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Maps & Reports on the Second Seminole War & Western Frontier Defense

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545.     UNITED STATES. CONGRESS. American State Papers. Documents, Legislative and Executive, of the Congress of the United States, For the Second Session of the Twenty-Fourth, and First and Second Sessions of the Twenty-fifth Congress, Commencing March 1, 1837, and Ending March 1, 1838. Selected and Edited, under the Authority of Congress by Asbury Dickins, Secretary of the Senate, and John W. Forney, Clerk of the House of Representatives. Vol. VII, Military Affairs. Washington: Published by Gales & Seaton, 1861. [i-v] vi-viii, [1] 2-1056 pp., 8 lithograph maps, some folding, one colored in outline (maps show frontier fort system and Native Americans in the immediate Transmississippi West region; Florida and the Second Seminole War; Western Arkansas frontier; Saginaw). Thick folio (33.5 x 22 cm), original three quarter tan sheep over blue marbled boards, spine with gilt ruling and title, raised bands, matching marbled endpapers. Professionally rebacked, preserving original spine and endpapers. Slightly shelf worn (marbled papers lightly abraded in a few places), corners lightly bumped. Interior fine except for foxing to flyleaves. Two maps with professionally repaired tears (no losses). Pastedown with old engraved bookplate of Jefferson College Library with ink manuscript notes and pencil note “Natchez.”

     First edition of Vol. VII of Class V (Military Affairs) from the Second Series of the massive 38-volume compilation of the Congressional Serial set documenting legislation from 1789-1838; the time period covered in the present volume is March 1, 1837, to March 1, 1838. Howes A212 (“b”). Sabin 1228 (remarking on the 38-volume series in general): “This valuable work was printed by order of the United States Government, and distributed through the Members of Congress. It contains reprints, not only of all the early occasional publications of the Congress that could be found, but many important papers from the Archives of the Government never before published. The Second Series having been published several years after the first, is often found separately.” Sabin 1229 (citing the Second Series, 1858-1861).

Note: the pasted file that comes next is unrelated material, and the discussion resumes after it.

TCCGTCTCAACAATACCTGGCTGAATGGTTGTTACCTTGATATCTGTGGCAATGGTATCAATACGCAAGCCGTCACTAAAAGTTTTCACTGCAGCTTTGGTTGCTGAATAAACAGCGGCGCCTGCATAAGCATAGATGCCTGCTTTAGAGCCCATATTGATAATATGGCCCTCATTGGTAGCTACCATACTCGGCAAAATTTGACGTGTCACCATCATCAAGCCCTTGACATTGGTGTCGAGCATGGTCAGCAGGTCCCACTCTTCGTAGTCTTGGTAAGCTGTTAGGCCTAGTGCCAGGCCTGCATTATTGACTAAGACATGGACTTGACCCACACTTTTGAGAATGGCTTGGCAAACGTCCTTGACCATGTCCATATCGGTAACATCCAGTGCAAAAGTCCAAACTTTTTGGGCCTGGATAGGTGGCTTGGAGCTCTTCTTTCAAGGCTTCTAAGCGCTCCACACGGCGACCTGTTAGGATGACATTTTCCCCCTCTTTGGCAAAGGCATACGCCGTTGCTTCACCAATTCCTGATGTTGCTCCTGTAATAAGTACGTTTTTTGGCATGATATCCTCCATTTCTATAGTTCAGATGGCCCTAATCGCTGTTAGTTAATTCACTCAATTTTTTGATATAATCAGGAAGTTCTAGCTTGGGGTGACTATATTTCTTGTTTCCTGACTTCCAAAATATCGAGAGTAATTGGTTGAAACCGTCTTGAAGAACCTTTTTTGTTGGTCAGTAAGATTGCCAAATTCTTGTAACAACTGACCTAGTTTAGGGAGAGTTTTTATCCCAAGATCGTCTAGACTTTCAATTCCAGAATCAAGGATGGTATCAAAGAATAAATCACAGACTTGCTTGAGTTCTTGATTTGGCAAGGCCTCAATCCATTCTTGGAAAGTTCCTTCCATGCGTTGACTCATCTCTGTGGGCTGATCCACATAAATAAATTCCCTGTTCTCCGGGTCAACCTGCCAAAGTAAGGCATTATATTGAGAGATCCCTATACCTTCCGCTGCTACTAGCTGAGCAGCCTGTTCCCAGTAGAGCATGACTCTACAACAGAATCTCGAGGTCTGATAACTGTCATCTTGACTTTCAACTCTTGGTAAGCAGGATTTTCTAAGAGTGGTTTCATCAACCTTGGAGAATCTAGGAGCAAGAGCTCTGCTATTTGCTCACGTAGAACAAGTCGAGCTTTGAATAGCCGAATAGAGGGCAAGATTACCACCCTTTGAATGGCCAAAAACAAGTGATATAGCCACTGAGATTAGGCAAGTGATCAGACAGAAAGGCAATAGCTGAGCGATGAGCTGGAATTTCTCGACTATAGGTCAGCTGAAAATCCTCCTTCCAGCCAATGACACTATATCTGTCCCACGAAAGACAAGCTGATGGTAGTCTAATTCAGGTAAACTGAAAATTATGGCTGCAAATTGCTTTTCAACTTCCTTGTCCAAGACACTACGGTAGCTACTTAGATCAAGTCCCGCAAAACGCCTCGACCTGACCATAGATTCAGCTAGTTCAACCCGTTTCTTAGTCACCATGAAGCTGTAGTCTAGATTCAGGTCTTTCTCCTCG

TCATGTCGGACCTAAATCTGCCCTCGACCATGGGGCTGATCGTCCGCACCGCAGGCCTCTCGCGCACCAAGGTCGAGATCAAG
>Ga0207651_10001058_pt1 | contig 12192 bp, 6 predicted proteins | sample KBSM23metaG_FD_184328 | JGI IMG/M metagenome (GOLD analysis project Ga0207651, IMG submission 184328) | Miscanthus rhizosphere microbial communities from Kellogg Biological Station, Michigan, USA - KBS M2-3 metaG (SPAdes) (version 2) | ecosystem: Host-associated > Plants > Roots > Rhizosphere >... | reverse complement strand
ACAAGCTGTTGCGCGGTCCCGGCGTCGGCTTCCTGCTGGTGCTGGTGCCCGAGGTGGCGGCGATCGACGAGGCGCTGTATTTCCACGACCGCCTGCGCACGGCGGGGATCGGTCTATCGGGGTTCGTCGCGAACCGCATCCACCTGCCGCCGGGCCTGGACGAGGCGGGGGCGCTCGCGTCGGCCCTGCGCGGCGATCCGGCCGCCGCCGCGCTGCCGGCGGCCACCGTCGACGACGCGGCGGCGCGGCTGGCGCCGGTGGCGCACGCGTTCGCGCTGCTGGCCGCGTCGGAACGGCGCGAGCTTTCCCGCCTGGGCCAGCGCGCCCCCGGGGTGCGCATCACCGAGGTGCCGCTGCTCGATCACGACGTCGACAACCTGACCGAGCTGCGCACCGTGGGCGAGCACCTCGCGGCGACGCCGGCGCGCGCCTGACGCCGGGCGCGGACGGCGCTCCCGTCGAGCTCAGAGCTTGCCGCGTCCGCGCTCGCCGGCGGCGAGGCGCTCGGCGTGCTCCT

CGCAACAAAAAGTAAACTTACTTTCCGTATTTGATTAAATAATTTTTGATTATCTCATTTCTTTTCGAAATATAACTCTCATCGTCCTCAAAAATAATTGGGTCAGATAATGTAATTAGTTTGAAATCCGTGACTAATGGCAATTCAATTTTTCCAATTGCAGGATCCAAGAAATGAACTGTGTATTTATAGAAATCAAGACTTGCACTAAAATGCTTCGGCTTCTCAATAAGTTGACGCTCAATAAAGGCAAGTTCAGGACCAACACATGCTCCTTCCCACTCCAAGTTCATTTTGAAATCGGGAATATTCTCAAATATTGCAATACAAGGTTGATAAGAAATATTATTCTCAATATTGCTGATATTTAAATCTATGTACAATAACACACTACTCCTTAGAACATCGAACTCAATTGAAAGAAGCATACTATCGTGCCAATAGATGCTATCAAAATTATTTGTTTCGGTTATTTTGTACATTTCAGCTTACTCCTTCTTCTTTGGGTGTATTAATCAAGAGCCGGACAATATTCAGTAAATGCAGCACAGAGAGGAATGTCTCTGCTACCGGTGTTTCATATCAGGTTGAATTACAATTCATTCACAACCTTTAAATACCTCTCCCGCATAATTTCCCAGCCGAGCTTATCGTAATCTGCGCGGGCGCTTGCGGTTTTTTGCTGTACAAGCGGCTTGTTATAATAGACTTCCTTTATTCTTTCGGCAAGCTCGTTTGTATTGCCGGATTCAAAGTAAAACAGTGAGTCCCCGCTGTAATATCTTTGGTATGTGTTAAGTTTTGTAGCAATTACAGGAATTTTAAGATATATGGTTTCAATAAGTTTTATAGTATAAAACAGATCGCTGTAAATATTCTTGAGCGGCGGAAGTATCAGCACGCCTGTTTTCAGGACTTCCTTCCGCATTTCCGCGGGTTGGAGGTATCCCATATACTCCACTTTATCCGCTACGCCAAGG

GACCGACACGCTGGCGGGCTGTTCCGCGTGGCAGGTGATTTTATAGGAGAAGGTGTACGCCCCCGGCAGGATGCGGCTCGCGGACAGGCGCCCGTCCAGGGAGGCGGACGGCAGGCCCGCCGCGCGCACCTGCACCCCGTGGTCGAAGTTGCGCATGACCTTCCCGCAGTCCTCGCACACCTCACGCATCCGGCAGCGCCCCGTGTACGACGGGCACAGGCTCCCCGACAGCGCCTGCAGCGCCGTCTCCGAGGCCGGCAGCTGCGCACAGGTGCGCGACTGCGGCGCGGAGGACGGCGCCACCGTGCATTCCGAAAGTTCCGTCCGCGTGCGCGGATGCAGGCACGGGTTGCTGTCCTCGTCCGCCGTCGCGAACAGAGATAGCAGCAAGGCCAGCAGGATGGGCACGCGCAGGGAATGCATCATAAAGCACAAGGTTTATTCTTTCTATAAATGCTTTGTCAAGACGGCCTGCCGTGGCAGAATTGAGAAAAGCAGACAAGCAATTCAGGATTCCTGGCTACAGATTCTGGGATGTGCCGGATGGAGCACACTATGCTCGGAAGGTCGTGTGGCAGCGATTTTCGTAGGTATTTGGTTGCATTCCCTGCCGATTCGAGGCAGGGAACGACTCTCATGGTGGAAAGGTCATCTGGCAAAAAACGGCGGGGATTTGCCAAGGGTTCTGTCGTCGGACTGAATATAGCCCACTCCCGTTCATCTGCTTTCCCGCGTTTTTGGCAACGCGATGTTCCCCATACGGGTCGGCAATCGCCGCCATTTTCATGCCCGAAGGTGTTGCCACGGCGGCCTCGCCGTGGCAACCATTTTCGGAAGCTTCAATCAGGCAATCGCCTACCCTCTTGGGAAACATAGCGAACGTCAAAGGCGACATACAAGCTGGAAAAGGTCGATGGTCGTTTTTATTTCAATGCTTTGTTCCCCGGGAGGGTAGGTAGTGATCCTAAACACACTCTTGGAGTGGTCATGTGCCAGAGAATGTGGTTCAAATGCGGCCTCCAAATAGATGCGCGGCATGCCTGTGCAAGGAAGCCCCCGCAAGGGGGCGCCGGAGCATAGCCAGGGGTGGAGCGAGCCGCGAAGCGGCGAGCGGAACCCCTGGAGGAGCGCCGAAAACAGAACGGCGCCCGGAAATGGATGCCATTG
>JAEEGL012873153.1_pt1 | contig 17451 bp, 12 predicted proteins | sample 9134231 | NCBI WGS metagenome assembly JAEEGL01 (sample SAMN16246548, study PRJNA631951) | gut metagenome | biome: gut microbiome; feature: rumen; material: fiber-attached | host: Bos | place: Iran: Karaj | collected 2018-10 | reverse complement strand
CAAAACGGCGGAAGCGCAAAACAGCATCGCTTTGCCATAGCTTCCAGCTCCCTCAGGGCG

This volume contains copious details and documentation on the official relations of the U.S. government with Native Americans. To name only a one such topic, in this weighty tome are found the minutiae of the events leading up to and details of the Second Seminole War, which resulted from Seminole resistance to removal to a reservation. Three maps accompany the many reports on this event: [1] Copy of a Map of the Seat of War in Florida by Lieutenant J.E. Johns[t]on prepared May 20, 1836. This map shows the route taken by Major Francis Langhorne Dade from Fort Brooke on Tampa Bay on his way to Fort King to subdue Native American rebellion. The troops were ambushed and massacred on December 28, 1835, just north of the Little Withlacoochee River, and Dade was killed by the first shot (all but three of his troops died). This event precipitated the Second Seminole War. An inset shows the battleground. Phillips, America, p. 823n. [2] Camp Izard on the Ouithlacoochee River by Capt. Williams. This map shows the Seminole War camp on the Withlacoochee River, the seat of a battle on January 31, 1836, and General Gaines’ track of February 28th 1836. [3] A Map of the Seat of War in Florida in 1836. The map depicts the area on the east coast of Florida from San Augustine to New Smyrna and the west coast from Wacassa Bay to Charlotte Harbor. Delineated are troop routes of General Eustis, Colonel Goodwin, et al., villages, military installations, battle grounds, roads, waterways, and topographical features. Phillips, America, p. 328n. Maps like these assisted in providing solid knowledge of Florida’s interior, previously mysterious and daunting to U.S. forces. No longer did the Seminole have so much of an advantage in their familiarity with the terrain.